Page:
NASA spacecraft lands on red planet after six-month journey

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Engineers at the Jet Propulsion Laboratory had just a small window of time available they nicknamed "seven minutes of terror", in which they had to slow InSight from 12,000 miles per hour to just five miles per hour. In its descent towards the martian surface, the probe first entered Mars' atmosphere, 80 miles above the surface.

The two experimental satellites not only relayed the good news in nearly real time, they sent back InSight's first snapshot of Mars just 4½ minutes after landing.

Members of the mission control team burst into applause and cheered in relief as they received data showing that the spacecraft had survived.

The twin "Cubesats" tagging along for the flight to Mars represented the first deep-space use of a miniature satellite technology that space engineers see as a promising low-priced alternative to some larger, more complex vehicles.

"To look deep into Mars, the lander must be at a place where it can stay still and quiet for its entire mission".

REUTERS/Mike BlakeHow did NASA's InSight spacecraft land on Mars?

NASA reports that InSight's automated landing sequence performed perfectly and the probe is conducting systems checks in preparation for science operations.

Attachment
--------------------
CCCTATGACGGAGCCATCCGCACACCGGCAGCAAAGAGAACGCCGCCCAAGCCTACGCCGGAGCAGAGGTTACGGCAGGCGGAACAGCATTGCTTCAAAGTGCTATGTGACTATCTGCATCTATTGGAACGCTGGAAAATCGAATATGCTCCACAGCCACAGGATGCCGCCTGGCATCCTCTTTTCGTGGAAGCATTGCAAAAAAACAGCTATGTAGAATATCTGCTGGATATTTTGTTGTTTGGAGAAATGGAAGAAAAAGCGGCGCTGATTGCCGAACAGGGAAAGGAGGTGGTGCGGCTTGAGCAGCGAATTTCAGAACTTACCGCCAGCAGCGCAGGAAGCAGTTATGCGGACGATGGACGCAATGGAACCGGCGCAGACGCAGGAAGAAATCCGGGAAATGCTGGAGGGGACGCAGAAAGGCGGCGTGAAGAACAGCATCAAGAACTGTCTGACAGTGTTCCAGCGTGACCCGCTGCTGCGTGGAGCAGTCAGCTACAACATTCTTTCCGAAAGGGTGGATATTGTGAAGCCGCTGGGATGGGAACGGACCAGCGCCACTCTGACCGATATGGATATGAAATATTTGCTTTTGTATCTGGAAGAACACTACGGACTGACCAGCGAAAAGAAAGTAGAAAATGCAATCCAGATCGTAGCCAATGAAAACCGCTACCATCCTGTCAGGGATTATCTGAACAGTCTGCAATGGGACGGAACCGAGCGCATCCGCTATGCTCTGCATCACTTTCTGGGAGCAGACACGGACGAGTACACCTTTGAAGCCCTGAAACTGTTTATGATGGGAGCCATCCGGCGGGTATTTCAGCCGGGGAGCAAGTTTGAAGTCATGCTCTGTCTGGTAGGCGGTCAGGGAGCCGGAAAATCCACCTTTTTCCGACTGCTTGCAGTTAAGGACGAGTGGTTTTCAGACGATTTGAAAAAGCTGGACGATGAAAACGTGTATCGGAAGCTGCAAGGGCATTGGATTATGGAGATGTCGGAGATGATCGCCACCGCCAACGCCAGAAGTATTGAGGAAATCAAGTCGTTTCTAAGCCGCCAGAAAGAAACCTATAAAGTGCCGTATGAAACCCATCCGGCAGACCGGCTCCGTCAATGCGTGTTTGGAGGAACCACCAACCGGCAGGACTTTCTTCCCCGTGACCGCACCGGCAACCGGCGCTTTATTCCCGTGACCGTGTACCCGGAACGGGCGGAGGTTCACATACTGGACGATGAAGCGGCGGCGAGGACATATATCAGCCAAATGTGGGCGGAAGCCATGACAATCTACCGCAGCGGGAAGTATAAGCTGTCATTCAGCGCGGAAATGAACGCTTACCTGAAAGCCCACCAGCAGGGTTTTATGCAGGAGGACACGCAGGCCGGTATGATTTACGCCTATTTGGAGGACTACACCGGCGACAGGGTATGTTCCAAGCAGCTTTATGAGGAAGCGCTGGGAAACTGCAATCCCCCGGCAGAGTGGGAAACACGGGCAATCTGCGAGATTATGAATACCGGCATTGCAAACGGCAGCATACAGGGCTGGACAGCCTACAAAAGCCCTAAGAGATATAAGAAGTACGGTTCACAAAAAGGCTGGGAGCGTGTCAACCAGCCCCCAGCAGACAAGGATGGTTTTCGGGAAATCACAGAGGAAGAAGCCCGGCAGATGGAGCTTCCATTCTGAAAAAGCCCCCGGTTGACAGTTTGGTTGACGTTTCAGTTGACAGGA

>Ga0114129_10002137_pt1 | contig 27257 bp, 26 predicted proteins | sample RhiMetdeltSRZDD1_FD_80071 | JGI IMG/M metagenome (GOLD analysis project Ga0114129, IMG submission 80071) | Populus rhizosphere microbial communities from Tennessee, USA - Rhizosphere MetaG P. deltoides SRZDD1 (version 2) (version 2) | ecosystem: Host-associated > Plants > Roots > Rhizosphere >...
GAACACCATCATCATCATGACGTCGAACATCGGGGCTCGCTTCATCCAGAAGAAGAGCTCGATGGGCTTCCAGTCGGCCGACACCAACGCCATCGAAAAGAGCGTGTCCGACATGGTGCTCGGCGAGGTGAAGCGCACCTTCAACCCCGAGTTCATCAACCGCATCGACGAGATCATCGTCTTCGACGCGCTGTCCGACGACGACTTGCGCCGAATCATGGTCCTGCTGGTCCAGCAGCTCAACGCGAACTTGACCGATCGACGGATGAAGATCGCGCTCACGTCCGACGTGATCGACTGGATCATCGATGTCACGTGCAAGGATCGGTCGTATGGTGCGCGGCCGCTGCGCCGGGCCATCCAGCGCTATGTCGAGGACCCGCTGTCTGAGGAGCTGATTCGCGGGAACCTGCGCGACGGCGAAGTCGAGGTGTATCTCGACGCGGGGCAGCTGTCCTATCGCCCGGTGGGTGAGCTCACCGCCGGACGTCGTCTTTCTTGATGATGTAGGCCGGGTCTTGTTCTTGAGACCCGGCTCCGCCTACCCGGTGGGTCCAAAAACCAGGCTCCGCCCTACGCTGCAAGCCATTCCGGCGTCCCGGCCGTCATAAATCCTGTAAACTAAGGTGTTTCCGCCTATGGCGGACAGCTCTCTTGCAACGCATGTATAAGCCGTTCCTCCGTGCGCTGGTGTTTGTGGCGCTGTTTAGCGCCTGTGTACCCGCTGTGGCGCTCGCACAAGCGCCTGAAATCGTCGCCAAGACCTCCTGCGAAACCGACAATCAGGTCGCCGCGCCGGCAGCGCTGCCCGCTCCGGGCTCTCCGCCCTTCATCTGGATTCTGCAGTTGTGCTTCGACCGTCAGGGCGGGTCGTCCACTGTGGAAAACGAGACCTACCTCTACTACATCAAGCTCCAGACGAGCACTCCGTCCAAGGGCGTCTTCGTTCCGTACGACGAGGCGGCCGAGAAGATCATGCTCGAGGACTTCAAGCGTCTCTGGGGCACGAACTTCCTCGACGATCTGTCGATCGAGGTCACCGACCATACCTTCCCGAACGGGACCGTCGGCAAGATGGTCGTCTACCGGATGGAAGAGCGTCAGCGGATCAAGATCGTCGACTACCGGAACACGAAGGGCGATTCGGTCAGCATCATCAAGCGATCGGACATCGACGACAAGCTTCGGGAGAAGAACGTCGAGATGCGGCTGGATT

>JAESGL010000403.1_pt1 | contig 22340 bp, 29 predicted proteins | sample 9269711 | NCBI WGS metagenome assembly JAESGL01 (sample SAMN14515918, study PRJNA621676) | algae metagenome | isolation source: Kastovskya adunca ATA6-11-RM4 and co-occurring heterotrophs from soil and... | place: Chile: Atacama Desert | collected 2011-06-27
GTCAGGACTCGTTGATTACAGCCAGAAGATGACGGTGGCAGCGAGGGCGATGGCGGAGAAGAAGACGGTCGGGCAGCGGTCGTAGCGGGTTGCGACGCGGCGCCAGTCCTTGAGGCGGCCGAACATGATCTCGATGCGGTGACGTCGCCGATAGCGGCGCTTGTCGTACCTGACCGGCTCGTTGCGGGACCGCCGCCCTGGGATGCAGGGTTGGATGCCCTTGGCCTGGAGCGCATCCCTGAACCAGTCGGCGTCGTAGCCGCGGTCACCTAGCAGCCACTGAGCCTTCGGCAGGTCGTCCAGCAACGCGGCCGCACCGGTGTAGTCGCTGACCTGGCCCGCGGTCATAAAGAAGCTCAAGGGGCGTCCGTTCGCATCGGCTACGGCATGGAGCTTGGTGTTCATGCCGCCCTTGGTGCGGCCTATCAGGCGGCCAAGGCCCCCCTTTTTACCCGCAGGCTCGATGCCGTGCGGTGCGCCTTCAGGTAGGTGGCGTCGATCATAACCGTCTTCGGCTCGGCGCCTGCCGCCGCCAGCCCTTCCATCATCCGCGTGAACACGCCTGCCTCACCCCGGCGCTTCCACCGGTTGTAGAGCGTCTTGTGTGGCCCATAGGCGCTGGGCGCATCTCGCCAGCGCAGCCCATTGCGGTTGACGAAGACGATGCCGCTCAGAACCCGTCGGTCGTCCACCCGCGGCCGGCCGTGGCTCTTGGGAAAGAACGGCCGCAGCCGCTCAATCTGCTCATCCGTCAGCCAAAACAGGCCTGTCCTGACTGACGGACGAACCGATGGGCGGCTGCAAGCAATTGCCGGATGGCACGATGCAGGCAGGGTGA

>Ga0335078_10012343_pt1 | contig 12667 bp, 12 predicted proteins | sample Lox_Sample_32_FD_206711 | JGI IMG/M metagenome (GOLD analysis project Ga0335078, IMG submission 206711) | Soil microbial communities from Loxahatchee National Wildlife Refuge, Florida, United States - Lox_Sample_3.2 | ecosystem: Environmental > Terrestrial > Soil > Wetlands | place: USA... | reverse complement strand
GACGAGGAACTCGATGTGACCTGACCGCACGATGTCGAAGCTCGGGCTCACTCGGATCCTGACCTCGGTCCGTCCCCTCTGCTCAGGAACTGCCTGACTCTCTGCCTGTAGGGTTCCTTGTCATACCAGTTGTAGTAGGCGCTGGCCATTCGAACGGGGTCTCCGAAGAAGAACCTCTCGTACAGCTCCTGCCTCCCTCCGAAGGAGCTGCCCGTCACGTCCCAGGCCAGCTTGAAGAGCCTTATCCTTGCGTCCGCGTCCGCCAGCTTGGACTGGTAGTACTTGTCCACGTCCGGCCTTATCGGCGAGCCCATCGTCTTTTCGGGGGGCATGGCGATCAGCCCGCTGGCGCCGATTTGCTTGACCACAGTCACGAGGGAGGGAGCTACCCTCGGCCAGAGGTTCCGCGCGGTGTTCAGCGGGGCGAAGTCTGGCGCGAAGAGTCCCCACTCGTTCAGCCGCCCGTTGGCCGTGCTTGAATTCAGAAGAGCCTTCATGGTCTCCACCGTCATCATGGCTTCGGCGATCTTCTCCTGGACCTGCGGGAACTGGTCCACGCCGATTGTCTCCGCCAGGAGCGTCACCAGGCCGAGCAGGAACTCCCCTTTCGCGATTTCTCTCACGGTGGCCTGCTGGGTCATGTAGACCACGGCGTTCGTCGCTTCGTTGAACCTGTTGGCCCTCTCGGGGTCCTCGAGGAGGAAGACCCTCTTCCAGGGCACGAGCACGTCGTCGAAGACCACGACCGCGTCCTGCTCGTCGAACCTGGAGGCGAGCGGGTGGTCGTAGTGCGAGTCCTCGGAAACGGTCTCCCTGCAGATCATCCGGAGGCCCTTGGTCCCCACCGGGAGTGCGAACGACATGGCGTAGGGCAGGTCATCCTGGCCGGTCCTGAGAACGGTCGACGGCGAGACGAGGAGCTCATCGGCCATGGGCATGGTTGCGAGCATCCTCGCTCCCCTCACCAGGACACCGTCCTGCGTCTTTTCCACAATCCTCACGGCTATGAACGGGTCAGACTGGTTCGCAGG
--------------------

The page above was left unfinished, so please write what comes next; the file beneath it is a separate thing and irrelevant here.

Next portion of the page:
A quick photo sent from Mars' surface was marred by specks of debris on the camera cover but showed a flat surface with few if any rocks - just what scientists were hoping for. NASA wanted to wait 16 minutes for the dust to settle before attempting that; it was awaiting word Monday night on how that went.

NASA hopes to use InSight to learn about how rocky planets like Earth and Mars formed.

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Nasa's Insight spacecraft is about to reach the most unsafe part of its journey from Earth to Mars.

Only when these immediate concerns are taken care of can Nasa begin to think about InSight's scientific mission. Meanwhile, mission scientists will photograph what can be seen from the lander's perspective and monitor the environment.

Catherine Johnson and her team have spent five years preparing for the Mars mission. Because it won't be roving over the surface, the landing site was an important determination. By using sophisticated geophysical instruments, InSight will address fundamental questions about the formation of Earth-like planets by detecting the fingerprints of those processes buried deep within the interior of Mars, the space agency says.

Indeed, by the time word of touchdown came from space just after 3 p.m. EST, InSight was already well settled on the western side of Elysium Planitia, the flat-as-a-parking-lot plain that NASA was aiming for. Now that scientist have a pretty solid idea of what's happening on top of the planet, attention has turned to inside and this probe will help give NASA the chance to explore how the planet is made up, from the core outwards.

InSight's first photo from the martian surface.

"Landing was thrilling, but I'm looking forward to the drilling", Banerdt said.

InSight wasn't out of the woods yet: NASA awaited word Monday night on whether the spacecraft's vital solar panels successfully unfolded. First images appear to confirm this has been achieved.

"Every Mars landing is daunting, but now with InSight safely on the surface, we get to do a unique kind of science on Mars", JPL director Michael Watkins said.